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The Zen of Dying

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Preston Gannaway for The New York Times

Anthony Valentine, 72, is a hospice nurse at the nonprofit Zen Hospice Project in San Francisco.

Q. What is the difference between traditional hospice and Zen hospice?

A. The difference is the level and quality of attention the Zen hospice approach can give. At the Zen Hospice Project, our whole idea is to help dying people live fully right up to the end. Drawing on the principles of Zen Buddhism, we bring a strong sense of simply being 100 percent present, with, and for, them. As well, we focus on offering a healthy dose of compassion and a lot of personal touch.

Do staff members have to have a meditation practice or background?

No, one doesn’t have to be a practitioner of any Eastern philosophy to work or volunteer here. Nor, for that matter, do residents or their families.

What was your work experience leading into your current job?

My first career was as a flight attendant for 10 years. Based out of Japan, I worked routes from the Far East to Europe. Then, when I moved to San Francisco in 1980, I received a nursing license and practiced as a nurse for 34 years, after which I retired.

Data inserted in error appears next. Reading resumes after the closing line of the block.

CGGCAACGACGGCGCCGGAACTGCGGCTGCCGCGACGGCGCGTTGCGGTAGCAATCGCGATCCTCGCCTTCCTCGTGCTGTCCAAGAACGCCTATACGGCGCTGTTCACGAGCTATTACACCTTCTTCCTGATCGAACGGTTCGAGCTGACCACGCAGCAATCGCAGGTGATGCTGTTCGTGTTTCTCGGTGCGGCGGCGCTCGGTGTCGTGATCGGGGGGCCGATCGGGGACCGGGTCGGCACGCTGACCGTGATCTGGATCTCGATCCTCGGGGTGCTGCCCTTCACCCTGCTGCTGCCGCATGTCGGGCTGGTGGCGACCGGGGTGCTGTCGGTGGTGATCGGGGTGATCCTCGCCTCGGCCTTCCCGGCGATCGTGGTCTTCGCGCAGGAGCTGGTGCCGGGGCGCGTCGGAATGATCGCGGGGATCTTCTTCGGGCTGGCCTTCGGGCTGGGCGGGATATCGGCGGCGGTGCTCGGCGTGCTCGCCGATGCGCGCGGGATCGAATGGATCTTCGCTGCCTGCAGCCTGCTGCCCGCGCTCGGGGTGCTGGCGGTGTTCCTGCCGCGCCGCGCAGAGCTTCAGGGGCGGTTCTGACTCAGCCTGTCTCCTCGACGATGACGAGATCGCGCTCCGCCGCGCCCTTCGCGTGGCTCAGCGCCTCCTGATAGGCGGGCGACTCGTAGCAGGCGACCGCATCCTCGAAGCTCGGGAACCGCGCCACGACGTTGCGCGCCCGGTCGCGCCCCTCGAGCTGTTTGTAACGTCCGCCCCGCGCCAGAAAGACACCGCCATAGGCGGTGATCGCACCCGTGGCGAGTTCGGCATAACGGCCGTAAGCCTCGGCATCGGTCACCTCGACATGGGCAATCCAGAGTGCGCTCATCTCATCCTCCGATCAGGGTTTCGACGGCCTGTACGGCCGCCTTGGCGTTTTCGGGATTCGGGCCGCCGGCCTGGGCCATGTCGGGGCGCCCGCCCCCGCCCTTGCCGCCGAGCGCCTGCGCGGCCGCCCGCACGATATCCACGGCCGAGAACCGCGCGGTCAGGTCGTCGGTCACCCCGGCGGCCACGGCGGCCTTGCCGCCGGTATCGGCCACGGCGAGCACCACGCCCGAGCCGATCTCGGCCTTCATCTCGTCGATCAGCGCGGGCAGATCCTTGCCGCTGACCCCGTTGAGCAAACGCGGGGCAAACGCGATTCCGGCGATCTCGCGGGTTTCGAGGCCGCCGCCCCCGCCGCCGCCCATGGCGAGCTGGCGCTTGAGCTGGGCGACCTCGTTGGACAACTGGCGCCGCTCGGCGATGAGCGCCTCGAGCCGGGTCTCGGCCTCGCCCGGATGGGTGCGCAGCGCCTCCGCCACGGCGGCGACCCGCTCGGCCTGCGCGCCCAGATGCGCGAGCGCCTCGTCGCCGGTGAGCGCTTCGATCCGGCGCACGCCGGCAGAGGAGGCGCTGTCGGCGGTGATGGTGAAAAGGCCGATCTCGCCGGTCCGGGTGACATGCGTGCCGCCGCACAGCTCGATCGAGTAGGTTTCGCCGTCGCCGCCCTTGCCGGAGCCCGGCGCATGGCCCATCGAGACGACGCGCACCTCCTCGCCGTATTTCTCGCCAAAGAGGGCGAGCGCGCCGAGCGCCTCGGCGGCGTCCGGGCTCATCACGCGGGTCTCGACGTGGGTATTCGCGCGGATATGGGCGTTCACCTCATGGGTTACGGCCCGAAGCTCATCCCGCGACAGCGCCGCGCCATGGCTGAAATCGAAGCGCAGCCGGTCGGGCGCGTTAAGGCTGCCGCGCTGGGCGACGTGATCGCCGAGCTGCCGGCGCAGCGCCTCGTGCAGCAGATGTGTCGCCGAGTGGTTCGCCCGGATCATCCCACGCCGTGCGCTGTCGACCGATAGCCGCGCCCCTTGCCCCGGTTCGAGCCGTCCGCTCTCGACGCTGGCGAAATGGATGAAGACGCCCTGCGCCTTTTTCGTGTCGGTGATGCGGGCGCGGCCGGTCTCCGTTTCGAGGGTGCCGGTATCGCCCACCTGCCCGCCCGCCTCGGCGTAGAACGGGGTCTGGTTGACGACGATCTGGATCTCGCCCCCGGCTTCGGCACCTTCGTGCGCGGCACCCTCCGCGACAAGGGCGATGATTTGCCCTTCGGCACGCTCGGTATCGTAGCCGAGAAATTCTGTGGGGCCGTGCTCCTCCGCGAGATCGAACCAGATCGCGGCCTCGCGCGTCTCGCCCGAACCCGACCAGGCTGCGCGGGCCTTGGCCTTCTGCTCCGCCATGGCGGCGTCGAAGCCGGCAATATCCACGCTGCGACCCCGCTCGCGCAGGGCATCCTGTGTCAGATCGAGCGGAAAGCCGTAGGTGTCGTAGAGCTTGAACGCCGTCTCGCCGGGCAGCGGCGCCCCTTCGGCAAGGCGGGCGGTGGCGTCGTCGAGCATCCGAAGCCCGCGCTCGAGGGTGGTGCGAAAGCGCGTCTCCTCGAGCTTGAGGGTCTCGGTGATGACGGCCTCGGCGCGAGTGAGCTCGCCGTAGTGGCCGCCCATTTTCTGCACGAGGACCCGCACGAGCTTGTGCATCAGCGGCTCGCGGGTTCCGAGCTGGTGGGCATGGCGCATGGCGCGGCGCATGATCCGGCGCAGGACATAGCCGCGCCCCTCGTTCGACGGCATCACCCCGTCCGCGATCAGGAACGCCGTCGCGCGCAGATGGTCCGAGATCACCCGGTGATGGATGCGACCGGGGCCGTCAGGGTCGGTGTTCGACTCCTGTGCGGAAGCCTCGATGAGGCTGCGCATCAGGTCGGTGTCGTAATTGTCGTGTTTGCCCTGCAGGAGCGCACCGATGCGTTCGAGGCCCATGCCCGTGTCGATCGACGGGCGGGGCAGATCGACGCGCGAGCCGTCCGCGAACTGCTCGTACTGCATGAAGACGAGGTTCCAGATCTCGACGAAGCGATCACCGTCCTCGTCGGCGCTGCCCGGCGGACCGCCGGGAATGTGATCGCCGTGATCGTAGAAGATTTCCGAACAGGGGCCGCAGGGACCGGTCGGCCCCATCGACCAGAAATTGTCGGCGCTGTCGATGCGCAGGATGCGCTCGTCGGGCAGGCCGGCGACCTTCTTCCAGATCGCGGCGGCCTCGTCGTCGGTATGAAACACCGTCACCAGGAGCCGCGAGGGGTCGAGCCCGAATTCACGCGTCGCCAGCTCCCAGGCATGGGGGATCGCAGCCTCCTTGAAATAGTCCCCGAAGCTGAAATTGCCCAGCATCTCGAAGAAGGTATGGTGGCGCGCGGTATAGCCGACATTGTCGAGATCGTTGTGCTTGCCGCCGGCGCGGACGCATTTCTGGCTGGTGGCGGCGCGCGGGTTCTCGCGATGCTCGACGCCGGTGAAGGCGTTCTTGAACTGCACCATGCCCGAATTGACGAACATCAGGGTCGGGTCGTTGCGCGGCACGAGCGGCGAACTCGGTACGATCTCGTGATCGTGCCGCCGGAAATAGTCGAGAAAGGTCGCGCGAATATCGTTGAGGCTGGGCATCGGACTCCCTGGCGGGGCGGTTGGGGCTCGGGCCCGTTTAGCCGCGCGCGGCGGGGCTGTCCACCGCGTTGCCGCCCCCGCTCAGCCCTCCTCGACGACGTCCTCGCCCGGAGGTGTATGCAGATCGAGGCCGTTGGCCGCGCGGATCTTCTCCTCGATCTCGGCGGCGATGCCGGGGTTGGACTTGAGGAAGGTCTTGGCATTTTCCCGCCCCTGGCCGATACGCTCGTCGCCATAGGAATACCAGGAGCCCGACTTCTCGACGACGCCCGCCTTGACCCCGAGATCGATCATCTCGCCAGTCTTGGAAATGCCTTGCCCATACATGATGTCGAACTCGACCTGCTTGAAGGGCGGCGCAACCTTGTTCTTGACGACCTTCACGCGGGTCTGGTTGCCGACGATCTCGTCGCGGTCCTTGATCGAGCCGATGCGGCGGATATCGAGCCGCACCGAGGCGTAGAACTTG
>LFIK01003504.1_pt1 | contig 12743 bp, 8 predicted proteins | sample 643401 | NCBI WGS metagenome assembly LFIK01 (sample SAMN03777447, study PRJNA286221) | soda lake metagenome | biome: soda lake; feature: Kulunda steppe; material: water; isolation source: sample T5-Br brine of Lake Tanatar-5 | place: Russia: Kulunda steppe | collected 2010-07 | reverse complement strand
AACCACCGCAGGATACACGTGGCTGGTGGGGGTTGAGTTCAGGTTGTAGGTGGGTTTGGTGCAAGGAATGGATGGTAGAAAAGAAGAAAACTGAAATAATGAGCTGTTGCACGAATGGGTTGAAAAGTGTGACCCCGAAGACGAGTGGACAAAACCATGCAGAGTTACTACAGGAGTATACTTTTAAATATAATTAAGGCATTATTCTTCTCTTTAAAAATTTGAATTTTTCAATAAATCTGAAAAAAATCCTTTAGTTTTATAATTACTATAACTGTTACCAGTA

Then you rejoined the work force? Why?

I felt something missing. I’m a very giving person and found I wanted to make that a priority in my life. One day, I visited a friend who works at the Zen Hospice Project, and as soon as I came to the front door — it’s in a big Victorian house in the Hayes Valley area of San Francisco — something spoke to me, like I belonged here. I decided that day to dedicate my life to providing comfort, care and compassion to residents and families transitioning to their next stage.

Had you worked in any hospice situation before?

No, but I was there with my mother, my sister-in-law and my closest friend as they died in hospice care. My work now is in essence my living memorial to them.

What are the best and worst parts of sitting with someone who’s dying?

Getting to witness the last phase of someone’s life cycle is a sacred time, really a gift. Ironically, it has put me more in touch with life; it reminds me to live this life fully. It’s heart-opening and heartbreaking at the same moment. Either way I’m not afraid of the process, for them or for myself. The hard part is letting go, even after a short time, of people you get to know.

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